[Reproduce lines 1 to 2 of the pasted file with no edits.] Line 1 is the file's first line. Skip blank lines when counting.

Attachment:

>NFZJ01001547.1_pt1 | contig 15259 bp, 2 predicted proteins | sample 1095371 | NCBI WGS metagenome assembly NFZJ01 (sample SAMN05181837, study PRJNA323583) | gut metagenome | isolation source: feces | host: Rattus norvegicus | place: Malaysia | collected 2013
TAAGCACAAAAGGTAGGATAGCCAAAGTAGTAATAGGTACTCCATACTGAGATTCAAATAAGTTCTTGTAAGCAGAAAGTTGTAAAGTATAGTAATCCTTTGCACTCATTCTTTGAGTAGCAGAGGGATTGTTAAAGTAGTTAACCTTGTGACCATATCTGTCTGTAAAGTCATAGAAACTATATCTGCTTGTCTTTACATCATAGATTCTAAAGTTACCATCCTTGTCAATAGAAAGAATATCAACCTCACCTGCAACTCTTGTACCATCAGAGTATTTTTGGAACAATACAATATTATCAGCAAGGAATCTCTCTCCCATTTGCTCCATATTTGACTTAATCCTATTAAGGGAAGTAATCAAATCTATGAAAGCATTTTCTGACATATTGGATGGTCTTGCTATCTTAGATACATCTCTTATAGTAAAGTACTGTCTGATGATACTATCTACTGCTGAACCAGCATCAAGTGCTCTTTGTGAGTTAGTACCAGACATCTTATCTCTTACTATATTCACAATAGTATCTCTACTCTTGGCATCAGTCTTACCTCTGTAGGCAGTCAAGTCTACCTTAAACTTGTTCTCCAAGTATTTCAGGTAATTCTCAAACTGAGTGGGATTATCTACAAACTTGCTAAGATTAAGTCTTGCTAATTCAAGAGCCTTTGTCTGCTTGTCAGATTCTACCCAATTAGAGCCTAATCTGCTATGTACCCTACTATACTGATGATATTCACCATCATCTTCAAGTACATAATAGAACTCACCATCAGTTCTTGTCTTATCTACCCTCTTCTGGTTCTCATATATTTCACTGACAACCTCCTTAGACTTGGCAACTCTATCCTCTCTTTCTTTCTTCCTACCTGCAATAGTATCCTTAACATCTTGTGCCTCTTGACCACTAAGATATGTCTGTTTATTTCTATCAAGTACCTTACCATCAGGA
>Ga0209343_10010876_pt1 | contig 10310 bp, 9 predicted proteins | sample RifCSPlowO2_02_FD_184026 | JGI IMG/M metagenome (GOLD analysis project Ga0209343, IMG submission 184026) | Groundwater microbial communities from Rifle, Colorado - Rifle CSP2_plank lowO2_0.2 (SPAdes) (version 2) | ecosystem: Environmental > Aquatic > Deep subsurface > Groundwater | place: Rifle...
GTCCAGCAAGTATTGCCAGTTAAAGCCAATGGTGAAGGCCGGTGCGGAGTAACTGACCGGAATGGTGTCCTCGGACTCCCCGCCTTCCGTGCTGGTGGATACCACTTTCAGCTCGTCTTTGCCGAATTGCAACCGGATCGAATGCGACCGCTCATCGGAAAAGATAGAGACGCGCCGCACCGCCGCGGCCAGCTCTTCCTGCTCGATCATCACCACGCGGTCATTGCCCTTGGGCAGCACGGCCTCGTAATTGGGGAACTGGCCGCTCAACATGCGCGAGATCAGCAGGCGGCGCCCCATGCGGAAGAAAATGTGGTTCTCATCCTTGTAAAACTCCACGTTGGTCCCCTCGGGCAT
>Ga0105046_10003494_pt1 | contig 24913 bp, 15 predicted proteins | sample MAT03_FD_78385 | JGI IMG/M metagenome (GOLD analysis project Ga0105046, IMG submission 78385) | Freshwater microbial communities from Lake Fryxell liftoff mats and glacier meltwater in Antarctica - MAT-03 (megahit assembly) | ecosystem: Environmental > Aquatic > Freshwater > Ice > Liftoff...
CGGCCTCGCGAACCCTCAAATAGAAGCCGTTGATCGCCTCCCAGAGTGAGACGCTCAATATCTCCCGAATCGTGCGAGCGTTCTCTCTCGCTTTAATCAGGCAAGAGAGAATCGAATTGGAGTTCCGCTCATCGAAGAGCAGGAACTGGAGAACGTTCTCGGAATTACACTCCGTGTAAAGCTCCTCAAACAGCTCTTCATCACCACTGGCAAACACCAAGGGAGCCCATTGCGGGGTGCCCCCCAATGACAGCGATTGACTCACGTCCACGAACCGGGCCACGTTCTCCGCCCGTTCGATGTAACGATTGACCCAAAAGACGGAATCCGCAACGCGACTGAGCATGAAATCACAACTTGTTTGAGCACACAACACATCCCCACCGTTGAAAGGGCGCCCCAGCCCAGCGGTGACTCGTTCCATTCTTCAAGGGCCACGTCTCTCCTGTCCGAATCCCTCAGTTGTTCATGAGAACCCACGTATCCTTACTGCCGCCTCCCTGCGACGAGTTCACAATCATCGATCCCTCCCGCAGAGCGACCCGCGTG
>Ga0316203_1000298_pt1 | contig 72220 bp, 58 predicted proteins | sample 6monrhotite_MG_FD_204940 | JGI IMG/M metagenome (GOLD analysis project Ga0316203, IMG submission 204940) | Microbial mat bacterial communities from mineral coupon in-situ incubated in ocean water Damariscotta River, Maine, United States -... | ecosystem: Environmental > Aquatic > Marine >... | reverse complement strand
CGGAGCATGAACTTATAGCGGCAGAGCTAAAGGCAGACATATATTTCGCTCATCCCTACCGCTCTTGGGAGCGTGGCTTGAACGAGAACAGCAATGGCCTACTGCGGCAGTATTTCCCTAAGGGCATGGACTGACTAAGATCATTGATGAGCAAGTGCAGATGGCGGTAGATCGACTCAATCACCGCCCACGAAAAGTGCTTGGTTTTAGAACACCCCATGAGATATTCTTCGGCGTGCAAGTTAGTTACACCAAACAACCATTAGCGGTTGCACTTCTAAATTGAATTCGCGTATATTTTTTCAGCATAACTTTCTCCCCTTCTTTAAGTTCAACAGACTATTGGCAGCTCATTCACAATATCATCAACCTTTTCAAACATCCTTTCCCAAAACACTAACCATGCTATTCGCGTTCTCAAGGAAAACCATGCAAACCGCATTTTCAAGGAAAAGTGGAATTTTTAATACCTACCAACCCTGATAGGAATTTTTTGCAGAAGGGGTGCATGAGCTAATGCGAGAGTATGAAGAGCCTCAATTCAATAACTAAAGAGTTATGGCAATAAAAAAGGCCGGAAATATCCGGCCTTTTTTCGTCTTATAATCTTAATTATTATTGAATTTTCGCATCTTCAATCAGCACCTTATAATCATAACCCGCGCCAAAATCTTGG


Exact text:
>NFZJ01001547.1_pt1 | contig 15259 bp, 2 predicted proteins | sample 1095371 | NCBI WGS metagenome assembly NFZJ01 (sample SAMN05181837, study PRJNA323583) | gut metagenome | isolation source: feces | host: Rattus norvegicus | place: Malaysia | collected 2013
TAAGCACAAAAGGTAGGATAGCCAAAGTAGTAATAGGTACTCCATACTGAGATTCAAATAAGTTCTTGTAAGCAGAAAGTTGTAAAGTATAGTAATCCTTTGCACTCATTCTTTGAGTAGCAGAGGGATTGTTAAAGTAGTTAACCTTGTGACCATATCTGTCTGTAAAGTCATAGAAACTATATCTGCTTGTCTTTACATCATAGATTCTAAAGTTACCATCCTTGTCAATAGAAAGAATATCAACCTCACCTGCAACTCTTGTACCATCAGAGTATTTTTGGAACAATACAATATTATCAGCAAGGAATCTCTCTCCCATTTGCTCCATATTTGACTTAATCCTATTAAGGGAAGTAATCAAATCTATGAAAGCATTTTCTGACATATTGGATGGTCTTGCTATCTTAGATACATCTCTTATAGTAAAGTACTGTCTGATGATACTATCTACTGCTGAACCAGCATCAAGTGCTCTTTGTGAGTTAGTACCAGACATCTTATCTCTTACTATATTCACAATAGTATCTCTACTCTTGGCATCAGTCTTACCTCTGTAGGCAGTCAAGTCTACCTTAAACTTGTTCTCCAAGTATTTCAGGTAATTCTCAAACTGAGTGGGATTATCTACAAACTTGCTAAGATTAAGTCTTGCTAATTCAAGAGCCTTTGTCTGCTTGTCAGATTCTACCCAATTAGAGCCTAATCTGCTATGTACCCTACTATACTGATGATATTCACCATCATCTTCAAGTACATAATAGAACTCACCATCAGTTCTTGTCTTATCTACCCTCTTCTGGTTCTCATATATTTCACTGACAACCTCCTTAGACTTGGCAACTCTATCCTCTCTTTCTTTCTTCCTACCTGCAATAGTATCCTTAACATCTTGTGCCTCTTGACCACTAAGATATGTCTGTTTATTTCTATCAAGTACCTTACCATCAGGA